"According to Mom, I had gone off to play at a neighbor’s house—a house that was near a railroad line. About an hour after I left I came back (she said), as white as a ghost. I would not speak for the rest of the day; I would not tell her why I’d not waited to be picked up or phoned that I wanted to come home; I would not tell her why my chum’s mom hadn’t walked me back but had allowed me to come alone.

"It turned out that the kid I had been playing with had been run over by a freight train while playing on or crossing the tracks (years later, my mother told me they had picked up the pieces in a wicker basket). My mom never knew if I had been near him when it happened, if it had occurred before I even arrived, or if I had wandered away after it happened. Perhaps she had her own ideas on the subject. But as I’ve said, I have no memory of the incident at all; only of having been told about it some years after the fact."

5. HE WROTE A MUSICAL WITH JOHN MELLENCAMP.

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King, John Mellencamp, and T Bone Burnett collaborated on a musical, Ghost Brothers of Darkland County, which made its debut in 2012. The story is based on a house that Mellencamp bought in Indiana that came complete with a ghost story. Legend has it that three siblings were messing around in the woods and one of the brothers accidentally got shot. The surviving brother and sister jumped in the car to go get help, and in their panic, swerved off the road right into a tree and were killed instantly. Of course, the three now haunt the woods by Mellencamp's house.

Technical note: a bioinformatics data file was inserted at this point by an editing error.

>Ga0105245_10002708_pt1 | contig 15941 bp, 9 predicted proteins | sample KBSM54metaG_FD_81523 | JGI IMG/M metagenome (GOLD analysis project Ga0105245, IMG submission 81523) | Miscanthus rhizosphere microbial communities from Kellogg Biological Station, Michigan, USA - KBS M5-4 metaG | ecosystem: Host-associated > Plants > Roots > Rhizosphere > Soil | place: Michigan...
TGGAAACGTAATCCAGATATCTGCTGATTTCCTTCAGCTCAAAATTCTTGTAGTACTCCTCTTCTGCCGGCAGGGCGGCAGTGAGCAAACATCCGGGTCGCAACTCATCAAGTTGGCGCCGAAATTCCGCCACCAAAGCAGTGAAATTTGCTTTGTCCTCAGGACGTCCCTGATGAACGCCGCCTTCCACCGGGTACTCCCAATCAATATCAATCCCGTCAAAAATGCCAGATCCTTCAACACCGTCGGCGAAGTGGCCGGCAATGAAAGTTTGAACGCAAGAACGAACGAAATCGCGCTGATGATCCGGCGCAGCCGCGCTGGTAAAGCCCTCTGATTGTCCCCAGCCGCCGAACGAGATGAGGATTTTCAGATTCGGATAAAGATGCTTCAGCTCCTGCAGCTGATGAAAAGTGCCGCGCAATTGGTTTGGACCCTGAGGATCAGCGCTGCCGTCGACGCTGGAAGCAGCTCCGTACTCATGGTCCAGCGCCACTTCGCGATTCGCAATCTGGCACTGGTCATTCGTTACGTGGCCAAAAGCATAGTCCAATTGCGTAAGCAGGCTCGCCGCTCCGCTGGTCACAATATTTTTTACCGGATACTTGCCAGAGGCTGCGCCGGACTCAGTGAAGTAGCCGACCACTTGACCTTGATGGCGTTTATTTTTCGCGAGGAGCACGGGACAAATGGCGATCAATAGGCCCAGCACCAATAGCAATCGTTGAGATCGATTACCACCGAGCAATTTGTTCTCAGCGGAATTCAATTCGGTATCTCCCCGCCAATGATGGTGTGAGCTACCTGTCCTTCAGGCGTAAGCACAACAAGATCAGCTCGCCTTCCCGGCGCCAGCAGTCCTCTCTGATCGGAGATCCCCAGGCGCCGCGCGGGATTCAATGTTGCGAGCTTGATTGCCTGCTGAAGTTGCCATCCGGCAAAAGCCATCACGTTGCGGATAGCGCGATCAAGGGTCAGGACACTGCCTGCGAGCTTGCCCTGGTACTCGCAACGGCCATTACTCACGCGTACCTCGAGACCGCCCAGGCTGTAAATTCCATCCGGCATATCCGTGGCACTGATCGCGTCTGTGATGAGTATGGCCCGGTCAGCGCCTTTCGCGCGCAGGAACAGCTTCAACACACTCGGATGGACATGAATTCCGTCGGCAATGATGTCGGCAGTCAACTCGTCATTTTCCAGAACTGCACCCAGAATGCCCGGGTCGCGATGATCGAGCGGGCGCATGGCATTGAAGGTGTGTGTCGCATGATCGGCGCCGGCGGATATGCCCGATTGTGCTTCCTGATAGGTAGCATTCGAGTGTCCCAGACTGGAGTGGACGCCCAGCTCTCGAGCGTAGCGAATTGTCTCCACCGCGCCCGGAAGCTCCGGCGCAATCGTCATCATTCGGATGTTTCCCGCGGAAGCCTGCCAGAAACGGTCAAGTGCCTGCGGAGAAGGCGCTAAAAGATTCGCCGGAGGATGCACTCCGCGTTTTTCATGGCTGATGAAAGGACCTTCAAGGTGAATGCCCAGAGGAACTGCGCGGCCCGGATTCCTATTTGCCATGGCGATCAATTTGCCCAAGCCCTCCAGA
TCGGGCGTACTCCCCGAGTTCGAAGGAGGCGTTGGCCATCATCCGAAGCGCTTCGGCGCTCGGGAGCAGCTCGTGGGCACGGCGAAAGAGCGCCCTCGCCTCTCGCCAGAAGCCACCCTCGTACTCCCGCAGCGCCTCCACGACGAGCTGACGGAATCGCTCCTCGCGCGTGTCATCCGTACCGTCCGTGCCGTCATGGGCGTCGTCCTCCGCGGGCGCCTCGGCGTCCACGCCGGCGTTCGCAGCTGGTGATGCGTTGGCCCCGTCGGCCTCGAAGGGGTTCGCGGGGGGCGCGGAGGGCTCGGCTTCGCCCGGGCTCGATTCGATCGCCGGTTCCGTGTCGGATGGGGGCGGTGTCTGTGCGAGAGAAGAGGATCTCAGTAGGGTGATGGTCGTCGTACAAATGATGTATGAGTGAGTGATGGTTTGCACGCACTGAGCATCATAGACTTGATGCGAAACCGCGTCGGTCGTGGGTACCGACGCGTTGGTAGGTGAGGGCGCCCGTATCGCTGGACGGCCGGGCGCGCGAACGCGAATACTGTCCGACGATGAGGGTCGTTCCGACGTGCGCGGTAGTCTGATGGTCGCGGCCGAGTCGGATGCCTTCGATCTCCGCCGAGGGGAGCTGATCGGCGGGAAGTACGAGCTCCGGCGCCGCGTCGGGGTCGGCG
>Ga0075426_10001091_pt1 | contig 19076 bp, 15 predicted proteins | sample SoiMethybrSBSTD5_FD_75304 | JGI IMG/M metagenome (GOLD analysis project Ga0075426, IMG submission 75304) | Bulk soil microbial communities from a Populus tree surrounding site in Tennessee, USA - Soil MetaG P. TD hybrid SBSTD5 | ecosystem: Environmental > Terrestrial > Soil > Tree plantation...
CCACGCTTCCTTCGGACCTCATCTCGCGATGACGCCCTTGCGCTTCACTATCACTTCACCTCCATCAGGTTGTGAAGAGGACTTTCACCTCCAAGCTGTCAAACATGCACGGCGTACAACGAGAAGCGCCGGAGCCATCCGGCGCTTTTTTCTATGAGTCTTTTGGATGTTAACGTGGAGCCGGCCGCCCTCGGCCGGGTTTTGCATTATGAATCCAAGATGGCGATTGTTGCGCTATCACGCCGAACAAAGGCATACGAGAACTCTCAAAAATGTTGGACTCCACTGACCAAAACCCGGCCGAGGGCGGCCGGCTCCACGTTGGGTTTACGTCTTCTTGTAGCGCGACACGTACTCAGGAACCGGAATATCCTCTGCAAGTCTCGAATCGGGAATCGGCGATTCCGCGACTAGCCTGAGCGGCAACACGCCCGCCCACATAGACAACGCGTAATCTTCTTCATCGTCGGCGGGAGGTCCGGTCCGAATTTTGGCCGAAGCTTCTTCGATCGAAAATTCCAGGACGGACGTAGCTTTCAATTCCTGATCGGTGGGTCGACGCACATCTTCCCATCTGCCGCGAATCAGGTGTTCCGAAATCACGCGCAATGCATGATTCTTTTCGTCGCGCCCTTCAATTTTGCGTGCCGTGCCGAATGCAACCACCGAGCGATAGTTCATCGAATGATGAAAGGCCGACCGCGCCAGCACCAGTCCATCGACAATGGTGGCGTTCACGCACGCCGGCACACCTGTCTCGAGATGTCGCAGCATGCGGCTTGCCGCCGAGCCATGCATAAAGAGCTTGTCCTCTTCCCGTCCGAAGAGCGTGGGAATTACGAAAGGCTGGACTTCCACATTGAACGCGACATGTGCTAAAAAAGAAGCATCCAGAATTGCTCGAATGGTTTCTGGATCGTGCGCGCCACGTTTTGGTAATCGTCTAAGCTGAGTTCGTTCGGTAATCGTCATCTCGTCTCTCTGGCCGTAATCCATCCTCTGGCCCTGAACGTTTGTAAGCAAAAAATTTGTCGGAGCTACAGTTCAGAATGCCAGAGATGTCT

6. HE PLAYED IN A BAND WITH OTHER SUCCESSFUL AUTHORS.

King played rhythm guitar for a band made up of successful writers called The Rock Bottom Remainders. From 1992 to 2012, the band "toured" about once a year. In addition to King, Amy Tan, Dave Barry, Mitch Albom, Barbara Kingsolver, Matt Groening and Ridley Pearson were just some of its other members.

7. HE'S A NATIVE MAINER.

A photo of Stephen King's home in Bangor, Maine.
By Julia Ess - Own work, CC BY-SA 3.0, Wikimedia Commons